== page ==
William Jackson | IT security isn't all work, no play
Cybereye'commentary: Principles of detection
- By William Jackson
- Jan 29, 2008
'THERE IS NO CRIME TODAY, Watson,' Sherlock Holmes used to complain when he was in one of his down moods; at least, no crime worthy of his superior intellect.
It seems coldhearted, but if it weren't for the people who enjoy the challenge of pitting themselves against other intellects in the cat-and-mouse game of crime and detection, we would not be nearly as well-protected as we are. Fortunately, there are people in information technology security who enjoy the challenge of staying a step ahead of the hackers.
Take, for example, Uri Rivner, head of new technologies in the Consumer Solutions Group at RSA Security. An enthusiastic online gamer, he left the IT security business about six years ago to join a new gaming company. But he returned to IT security because he found matching wits with real hackers more interesting than engaging in fictional online games.
RSA recently released a report on online fraud showing that the number of phishing attacks has doubled in the past year and that they are becoming more sophisticated and dangerous. Hackers are getting better at hiding their tracks, and malware now sits quietly on many desktops. Instead of directing users to phony Web sites, spyware simply monitors a user's activity at legitimate Web sites, occasionally injecting HTML code into the victim's browser to solicit additional information.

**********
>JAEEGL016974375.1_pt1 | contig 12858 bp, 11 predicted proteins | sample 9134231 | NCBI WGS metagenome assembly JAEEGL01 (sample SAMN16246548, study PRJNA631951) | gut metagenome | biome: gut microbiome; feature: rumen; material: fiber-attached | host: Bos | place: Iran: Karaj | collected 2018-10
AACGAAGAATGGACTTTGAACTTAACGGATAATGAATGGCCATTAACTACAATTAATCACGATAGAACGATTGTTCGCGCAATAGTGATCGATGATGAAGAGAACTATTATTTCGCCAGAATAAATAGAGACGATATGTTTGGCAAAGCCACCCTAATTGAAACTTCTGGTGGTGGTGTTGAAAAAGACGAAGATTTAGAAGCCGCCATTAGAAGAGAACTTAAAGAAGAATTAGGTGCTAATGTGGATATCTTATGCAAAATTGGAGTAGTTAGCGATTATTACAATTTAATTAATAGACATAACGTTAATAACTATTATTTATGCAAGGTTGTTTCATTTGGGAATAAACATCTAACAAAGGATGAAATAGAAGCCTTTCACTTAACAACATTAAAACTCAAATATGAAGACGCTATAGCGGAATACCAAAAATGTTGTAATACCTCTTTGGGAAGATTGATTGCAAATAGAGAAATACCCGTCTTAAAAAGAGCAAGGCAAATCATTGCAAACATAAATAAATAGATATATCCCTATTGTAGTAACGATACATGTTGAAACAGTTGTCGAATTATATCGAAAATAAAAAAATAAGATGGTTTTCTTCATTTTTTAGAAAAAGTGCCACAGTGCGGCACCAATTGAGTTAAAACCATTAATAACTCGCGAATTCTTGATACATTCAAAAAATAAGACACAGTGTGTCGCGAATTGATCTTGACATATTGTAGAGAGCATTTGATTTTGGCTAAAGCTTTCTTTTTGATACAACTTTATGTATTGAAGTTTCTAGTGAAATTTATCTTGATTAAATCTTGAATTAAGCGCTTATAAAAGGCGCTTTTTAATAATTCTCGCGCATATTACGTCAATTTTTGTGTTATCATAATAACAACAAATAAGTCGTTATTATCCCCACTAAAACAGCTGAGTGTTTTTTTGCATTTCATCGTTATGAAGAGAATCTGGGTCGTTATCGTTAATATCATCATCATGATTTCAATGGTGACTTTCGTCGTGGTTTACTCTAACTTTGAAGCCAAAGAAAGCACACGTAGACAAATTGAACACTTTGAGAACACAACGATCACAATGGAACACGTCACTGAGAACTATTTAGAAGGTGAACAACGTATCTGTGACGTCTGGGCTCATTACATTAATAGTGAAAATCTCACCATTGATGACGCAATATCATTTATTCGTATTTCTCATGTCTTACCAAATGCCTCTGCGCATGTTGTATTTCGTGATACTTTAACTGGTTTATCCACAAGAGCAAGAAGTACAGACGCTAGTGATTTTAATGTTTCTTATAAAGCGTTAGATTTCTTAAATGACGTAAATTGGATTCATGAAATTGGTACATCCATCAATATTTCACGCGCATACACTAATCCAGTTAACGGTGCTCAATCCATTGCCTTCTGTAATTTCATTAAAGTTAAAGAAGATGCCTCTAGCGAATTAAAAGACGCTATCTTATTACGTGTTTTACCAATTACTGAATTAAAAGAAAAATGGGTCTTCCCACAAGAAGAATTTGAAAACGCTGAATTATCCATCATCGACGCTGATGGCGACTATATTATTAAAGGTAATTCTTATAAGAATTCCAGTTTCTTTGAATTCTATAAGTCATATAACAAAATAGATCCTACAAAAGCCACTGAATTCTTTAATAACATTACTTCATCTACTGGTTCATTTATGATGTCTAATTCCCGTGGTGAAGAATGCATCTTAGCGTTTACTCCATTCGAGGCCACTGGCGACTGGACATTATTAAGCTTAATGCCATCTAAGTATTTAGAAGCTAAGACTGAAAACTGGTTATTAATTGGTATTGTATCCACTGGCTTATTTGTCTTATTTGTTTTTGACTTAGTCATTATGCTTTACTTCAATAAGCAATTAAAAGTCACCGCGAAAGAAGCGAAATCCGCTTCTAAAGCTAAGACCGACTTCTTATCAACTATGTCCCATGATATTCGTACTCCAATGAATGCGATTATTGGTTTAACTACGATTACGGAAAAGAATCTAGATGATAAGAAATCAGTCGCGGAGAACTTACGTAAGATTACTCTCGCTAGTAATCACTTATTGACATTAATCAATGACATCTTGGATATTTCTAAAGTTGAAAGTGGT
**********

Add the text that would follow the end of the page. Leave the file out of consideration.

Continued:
'It's becoming more affordable,' Rivner said.
'A Trojan a year ago cost $5,000. Today it's $500, and in a year, it could be $100 or less. It's becoming a product for the masses.'
Still, 'the situation is not as bad as it looks when you only look at the threat side,' he said.
'Today, the industry is giving the fraudsters a good fight. I don't think it will reach a point in the near future where they will give up.'
One of the reasons they keep at it ' aside from the paycheck ' is the excitement of the chase. Shutting down servers that host malicious code distributed to botnets is becoming more difficult. Fast-flux techniques shift quickly among hundreds or thousands of IP addresses that act as proxies for the host.
'We have had some luck with forensics work,' Rivner said. 'You have to get your hands on someone who is willing to cooperate with you.
With privacy laws, that's very hard to do.' But RSA researchers recently tracked down an infected Israeli computer they could get access to. 'It was actually an irrigation computer in a kibbutz,' but it was connected to the Internet and provided a copy of some redirect code that helped lead them to a malicious host.
The Rock Phish organization, a group that provides services to other hackers, was once located in Russia, where it was believed to be untouchable by authorities, but has recently relocated to the Philippines.
Why did they move? 'I do know why, but I'm not at liberty to say,' Rivner said. 'I can say their supply chain was disrupted.'
As long as there is a Prof. Moriarty to challenge them, we will have bright minds working just as hard for us on the other side of the hacking world.
The game's afoot!
William Jackson is freelance writer and the author of the CyberEye blog.